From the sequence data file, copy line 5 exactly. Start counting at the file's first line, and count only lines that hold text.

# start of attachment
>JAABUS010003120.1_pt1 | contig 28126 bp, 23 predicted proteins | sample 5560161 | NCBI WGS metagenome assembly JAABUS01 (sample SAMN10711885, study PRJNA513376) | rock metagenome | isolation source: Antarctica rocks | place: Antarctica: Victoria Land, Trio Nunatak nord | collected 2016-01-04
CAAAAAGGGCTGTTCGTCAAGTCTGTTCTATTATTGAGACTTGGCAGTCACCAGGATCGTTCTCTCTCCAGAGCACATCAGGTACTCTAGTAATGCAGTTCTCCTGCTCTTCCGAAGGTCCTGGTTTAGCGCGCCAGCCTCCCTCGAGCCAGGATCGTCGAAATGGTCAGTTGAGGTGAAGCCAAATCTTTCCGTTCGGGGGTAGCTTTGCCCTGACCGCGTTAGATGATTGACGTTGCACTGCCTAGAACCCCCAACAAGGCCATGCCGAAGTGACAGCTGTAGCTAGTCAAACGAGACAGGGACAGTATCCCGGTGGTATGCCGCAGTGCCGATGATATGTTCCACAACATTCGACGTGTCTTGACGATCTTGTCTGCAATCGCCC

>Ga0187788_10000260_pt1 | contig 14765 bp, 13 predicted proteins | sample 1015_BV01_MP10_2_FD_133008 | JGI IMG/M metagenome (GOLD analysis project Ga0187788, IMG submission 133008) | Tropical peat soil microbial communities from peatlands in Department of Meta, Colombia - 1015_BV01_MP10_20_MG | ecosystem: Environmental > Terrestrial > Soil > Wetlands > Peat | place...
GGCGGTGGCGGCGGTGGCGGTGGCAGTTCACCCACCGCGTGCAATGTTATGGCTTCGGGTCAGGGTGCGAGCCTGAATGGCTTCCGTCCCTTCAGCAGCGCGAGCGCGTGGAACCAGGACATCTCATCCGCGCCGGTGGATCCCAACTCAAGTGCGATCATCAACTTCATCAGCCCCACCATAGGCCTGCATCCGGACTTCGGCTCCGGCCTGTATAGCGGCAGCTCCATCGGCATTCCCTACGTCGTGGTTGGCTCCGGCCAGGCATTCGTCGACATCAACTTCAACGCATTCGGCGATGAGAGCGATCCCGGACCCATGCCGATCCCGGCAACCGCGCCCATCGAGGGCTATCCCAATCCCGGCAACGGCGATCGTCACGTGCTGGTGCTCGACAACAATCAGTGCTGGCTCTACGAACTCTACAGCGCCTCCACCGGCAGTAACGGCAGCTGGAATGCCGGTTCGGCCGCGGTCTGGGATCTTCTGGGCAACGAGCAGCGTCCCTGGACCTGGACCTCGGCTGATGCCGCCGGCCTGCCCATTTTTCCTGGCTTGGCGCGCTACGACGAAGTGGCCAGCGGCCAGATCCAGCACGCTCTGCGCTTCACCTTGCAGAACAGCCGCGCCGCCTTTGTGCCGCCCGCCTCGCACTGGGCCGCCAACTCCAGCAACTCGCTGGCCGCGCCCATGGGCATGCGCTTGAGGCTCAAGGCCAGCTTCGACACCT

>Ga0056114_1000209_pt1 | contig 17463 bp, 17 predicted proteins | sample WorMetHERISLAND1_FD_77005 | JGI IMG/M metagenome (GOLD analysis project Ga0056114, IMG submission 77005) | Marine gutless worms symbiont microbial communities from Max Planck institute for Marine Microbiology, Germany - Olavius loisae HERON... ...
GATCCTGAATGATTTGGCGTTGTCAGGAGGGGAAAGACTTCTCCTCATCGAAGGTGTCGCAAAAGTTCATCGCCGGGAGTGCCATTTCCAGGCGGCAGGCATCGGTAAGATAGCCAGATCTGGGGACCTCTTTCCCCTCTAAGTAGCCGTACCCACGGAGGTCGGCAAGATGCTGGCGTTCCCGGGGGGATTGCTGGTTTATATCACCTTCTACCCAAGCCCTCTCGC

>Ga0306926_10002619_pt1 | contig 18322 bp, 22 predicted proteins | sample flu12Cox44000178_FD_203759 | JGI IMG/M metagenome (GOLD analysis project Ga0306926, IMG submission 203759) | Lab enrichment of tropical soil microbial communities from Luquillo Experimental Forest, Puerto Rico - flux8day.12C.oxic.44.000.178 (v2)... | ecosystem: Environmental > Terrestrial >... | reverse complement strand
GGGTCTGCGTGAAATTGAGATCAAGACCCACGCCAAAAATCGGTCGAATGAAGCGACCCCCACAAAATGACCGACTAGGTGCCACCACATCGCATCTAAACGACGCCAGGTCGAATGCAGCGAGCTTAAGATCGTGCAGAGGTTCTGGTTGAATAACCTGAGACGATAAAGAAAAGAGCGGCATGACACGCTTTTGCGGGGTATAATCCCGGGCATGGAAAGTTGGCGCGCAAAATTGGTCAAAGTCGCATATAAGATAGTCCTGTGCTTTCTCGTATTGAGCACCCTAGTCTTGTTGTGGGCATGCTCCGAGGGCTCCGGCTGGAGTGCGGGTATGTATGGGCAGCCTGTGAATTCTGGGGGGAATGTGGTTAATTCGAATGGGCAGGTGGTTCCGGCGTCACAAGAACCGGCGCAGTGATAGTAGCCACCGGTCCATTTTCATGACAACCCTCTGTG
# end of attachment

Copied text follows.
>Ga0056114_1000209_pt1 | contig 17463 bp, 17 predicted proteins | sample WorMetHERISLAND1_FD_77005 | JGI IMG/M metagenome (GOLD analysis project Ga0056114, IMG submission 77005) | Marine gutless worms symbiont microbial communities from Max Planck institute for Marine Microbiology, Germany - Olavius loisae HERON... ...